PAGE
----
– I think the “minor” wouldvery soon reduce most of the “major” to “minor.” I am sure that if the honorable member were on board the Powerful in Sydney Harbor, and he knew that there was a submarine, of the type I have just mentioned, outside, he would not be “ game “ to proceed to sea, and tackle the submarine even though he were on a “major” vessel. Whatever we do in the way of providing land and naval forces, do not let us play with the matter ; even if our defence forces be small, let them be the best and most effective. We are now living practically in a fool’s paradise, and we all know the fact. As I said on a previous occasion, if 50,000 or 60,000 Japanese were to land in the Northern Territory to-morrow, how could we eject them? There is a simple conundrum for honorable members to solve. I have visited the South Head fort in Sydney, and, though I was quite unknown to those in charge there, I had a look round ; and I say candidly, from what I know of fortifications - and I have seen the fortifications at Dover, which were the most up-to-date in my time - that the Port Jackson fortifications are very different from those of which I have had experience. In my judgment the forts at South Head are simply death traps, which would be perfectly untenable under the fire of howitzers.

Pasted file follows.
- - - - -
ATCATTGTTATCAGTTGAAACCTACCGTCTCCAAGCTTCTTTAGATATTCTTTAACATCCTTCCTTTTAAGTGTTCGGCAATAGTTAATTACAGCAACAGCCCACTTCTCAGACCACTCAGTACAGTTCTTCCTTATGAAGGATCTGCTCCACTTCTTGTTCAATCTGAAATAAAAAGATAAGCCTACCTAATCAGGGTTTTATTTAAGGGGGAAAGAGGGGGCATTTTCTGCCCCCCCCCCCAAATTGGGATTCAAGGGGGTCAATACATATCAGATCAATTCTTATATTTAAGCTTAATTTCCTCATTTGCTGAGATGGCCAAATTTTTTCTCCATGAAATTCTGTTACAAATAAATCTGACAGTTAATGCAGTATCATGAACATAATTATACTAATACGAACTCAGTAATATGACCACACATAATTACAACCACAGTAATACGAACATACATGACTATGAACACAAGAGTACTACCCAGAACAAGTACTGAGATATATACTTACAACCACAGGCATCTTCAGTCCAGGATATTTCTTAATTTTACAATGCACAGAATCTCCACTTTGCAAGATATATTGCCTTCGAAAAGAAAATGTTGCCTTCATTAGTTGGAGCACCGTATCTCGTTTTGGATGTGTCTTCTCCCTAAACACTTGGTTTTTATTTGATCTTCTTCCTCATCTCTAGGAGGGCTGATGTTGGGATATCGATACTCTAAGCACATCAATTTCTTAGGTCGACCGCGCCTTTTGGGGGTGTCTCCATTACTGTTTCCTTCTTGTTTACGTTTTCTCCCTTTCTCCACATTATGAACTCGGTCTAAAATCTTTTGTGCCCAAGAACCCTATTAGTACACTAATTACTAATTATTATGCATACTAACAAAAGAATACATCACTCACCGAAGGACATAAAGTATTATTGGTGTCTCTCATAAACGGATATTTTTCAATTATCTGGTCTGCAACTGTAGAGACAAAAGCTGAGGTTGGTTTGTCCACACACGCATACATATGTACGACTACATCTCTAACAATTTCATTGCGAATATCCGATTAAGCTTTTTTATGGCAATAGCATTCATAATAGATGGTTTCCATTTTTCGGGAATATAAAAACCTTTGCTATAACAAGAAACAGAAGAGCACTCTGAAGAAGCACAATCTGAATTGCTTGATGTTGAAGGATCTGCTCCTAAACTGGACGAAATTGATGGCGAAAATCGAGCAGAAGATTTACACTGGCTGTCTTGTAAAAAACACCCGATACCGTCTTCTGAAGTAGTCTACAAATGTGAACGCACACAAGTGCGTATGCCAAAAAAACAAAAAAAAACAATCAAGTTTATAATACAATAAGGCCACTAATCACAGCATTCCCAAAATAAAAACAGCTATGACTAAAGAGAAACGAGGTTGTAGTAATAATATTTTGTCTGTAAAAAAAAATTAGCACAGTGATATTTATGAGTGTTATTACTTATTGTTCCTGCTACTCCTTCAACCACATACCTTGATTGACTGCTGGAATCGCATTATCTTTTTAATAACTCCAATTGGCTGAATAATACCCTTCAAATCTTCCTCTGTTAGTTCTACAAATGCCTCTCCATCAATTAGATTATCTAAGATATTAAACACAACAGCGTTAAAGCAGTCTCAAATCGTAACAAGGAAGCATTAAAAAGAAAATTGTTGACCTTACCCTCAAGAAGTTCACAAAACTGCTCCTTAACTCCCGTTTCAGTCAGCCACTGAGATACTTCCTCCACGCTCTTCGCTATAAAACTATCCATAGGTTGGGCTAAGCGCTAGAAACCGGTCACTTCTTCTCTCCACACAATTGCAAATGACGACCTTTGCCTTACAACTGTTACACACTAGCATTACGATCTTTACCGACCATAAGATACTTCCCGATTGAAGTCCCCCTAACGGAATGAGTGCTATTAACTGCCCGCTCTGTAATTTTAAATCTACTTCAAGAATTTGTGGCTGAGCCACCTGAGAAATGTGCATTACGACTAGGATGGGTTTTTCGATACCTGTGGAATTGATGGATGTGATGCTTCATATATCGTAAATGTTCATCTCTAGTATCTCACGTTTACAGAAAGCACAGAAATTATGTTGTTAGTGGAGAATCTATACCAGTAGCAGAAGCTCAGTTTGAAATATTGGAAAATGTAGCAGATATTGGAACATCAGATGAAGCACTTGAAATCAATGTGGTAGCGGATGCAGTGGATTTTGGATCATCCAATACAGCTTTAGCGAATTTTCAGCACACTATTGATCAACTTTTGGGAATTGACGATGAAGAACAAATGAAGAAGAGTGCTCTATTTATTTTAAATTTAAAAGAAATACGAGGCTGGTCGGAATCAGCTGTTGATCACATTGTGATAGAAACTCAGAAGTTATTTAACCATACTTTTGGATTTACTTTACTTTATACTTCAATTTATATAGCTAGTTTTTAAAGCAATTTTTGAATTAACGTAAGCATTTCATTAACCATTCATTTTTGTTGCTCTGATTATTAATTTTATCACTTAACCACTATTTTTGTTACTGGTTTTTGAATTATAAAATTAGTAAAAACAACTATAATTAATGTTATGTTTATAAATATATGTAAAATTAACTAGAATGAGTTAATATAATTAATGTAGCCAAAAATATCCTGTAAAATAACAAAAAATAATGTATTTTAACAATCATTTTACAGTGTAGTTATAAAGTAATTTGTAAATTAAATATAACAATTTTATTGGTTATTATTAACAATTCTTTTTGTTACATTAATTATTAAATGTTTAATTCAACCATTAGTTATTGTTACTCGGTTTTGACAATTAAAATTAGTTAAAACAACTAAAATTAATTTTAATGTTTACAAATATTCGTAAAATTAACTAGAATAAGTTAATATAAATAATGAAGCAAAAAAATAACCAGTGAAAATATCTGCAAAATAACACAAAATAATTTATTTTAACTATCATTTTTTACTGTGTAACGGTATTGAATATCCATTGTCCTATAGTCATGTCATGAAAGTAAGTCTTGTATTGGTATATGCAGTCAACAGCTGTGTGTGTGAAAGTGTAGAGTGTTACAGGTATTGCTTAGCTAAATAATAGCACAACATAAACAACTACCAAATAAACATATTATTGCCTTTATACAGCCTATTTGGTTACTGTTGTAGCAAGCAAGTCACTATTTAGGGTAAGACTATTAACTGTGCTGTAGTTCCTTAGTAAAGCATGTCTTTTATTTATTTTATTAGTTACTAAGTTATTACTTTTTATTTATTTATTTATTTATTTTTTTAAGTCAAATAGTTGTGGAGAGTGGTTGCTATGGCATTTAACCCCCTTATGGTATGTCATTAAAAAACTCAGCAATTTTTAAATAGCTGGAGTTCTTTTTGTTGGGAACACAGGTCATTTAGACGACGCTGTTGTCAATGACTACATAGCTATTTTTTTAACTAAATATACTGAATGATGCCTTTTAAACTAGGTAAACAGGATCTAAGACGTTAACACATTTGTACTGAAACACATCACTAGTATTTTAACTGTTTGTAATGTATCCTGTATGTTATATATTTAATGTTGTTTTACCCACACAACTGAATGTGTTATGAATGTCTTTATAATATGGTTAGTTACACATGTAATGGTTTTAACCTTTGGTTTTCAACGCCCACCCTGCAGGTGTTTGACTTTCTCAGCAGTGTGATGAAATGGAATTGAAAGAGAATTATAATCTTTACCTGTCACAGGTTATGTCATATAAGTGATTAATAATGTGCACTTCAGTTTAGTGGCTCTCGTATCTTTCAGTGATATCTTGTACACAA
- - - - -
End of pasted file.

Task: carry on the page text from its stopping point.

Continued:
– Those fortifications were made under the direction of British officers.